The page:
In some respects, this attitude may have been more important than any of the substantive claims made in any of Foucault’s texts and underlies the various attempts here and elsewhere to say something inspired by those texts about the substantive practices of the modern international. After all, as with Hobbes, those texts say relatively little about international relations or international politics in any direct way, even if the posthumously published lectures of the late 1970s mark some provocative exceptions. As with any thinker focused on the internal life of states and societies, however, with Hobbes being an exemplary figure in this respect, it is always possible to sense the limits within which, and enabling which, analyses of internal affairs have become thinkable, even and sometimes especially when those limits are treated with a resounding silence. Foucault himself was of course one of the most perceptive of the many people of his generation who have had important things to say about political limits.
Beyond this, however, we necessarily confront all those different Foucaults. In part, this is the consequence of the rich diversity of texts, but the range of interpretations of these texts is especially bewildering. Specialists engage with a large archive and may well be able to make sense of the relations between its contents. The rest of us are caught in a daunting array of practices in which Foucault has become a flag, a weapon, a symbolic ally and a caricature as well as a guide to various ways we might think differently about politics and political analysis. Various fields of reception have produced figures who may bear a resemblance to written texts, or not, and may be somehow in line with the spirit of Foucault’s preoccupations, or not. Again, Foucault is far from being alone in this respect.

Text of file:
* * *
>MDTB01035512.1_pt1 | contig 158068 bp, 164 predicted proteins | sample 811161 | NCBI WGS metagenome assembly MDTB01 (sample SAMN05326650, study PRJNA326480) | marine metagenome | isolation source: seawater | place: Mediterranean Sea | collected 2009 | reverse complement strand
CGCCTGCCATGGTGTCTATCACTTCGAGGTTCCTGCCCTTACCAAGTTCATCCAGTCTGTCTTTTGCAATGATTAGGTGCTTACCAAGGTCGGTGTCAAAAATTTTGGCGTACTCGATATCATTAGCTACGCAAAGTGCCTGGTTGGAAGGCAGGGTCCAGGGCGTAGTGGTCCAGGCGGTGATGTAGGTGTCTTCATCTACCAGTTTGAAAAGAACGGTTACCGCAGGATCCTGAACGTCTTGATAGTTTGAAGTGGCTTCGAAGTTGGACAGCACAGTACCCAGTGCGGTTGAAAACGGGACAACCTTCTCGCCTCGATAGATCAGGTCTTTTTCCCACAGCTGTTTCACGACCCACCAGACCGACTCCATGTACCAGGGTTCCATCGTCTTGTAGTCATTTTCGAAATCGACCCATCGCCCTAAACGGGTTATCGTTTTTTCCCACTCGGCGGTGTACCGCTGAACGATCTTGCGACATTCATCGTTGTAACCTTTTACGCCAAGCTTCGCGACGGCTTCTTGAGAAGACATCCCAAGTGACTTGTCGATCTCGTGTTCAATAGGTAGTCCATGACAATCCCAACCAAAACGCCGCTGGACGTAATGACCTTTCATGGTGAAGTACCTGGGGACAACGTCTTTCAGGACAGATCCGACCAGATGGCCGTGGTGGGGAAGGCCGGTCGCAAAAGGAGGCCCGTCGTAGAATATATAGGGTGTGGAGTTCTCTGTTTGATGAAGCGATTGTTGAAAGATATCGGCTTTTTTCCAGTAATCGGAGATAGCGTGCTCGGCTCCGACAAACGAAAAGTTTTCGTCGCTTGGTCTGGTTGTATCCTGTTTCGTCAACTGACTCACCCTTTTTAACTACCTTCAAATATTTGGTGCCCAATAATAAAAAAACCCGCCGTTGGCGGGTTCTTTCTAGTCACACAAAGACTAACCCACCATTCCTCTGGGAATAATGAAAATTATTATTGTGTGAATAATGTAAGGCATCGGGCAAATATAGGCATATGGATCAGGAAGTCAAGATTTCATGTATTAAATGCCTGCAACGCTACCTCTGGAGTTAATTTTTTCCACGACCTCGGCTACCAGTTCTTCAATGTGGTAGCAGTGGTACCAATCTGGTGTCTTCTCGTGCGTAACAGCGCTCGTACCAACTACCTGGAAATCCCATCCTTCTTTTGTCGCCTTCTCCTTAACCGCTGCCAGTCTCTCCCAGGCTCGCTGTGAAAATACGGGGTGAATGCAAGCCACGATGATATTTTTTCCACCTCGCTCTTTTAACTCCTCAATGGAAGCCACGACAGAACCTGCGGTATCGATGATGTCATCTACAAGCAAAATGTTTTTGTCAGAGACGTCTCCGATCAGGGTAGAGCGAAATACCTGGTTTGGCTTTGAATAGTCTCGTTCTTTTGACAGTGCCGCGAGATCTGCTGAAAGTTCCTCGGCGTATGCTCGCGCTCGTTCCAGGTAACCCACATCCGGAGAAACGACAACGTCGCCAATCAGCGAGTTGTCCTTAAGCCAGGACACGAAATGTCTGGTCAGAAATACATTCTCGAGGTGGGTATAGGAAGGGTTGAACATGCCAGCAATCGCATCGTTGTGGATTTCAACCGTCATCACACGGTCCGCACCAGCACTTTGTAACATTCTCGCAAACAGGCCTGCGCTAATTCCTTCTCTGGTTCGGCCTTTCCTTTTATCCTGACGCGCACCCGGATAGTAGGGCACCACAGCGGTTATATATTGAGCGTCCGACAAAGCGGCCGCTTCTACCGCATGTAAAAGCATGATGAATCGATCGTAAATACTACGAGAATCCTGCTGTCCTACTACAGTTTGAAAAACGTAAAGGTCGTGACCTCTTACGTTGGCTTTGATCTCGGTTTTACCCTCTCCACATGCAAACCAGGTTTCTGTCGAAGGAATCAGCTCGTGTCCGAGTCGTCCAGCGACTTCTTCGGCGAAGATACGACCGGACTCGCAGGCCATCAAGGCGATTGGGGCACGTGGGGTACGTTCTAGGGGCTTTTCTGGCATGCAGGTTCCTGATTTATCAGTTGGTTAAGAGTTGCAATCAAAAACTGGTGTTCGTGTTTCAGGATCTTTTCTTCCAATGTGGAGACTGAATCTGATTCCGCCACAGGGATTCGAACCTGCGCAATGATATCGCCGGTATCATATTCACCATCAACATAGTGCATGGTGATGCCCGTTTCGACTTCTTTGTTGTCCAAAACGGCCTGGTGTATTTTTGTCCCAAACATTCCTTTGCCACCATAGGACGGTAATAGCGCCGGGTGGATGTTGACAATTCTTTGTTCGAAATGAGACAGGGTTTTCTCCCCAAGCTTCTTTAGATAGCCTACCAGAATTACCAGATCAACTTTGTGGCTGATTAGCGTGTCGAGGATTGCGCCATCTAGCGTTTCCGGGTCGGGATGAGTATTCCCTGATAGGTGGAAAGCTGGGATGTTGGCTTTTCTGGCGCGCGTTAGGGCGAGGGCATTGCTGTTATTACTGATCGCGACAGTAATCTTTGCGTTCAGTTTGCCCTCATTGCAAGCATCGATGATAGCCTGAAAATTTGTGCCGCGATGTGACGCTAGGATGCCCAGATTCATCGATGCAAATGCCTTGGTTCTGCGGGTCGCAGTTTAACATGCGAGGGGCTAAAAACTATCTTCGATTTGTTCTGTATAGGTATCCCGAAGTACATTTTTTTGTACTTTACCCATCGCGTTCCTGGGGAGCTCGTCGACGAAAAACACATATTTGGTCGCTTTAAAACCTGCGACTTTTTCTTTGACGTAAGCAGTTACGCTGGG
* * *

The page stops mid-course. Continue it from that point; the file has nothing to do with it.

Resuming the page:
Moreover, I would say that the struggles in which Foucault is engaged are precisely of the kind that permits much earnest rewriting so as to ensure that Foucault’s attempts to articulate and explore very complex problems are converted back into fairly safe answers; perhaps, given prevailing political conditions, that must be converted into answers that defang his most provocative insights. This is because he is to some extent reengaging with problems that have had a long and contentious life within post-Kantian philosophy and politics. Specifically, I would say, he was especially up against a long history of attempts to make sense of claims about freedom, on the one hand, and, perhaps in an even more fundamental way, up against the difficulty of thinking possibilities of heterogeneity beyond the conventional understandings of pluralism and difference, on the other hand. These twin concerns, whatever the details of his response to them, are arguably sufficient to make Foucault’s work of central importance for thinking about the modern international, which works to reproduce very specific accounts of freedom within a very specific orchestration of relations between universality and diversity. This is why I think it is necessary to appreciate a conceptual problem shared by both Foucault and the modern international before engaging with specific applications of his analysis, or his failure to think much beyond the state, or even his attempts to resist the over-determining effects of specific conceptual inheritances.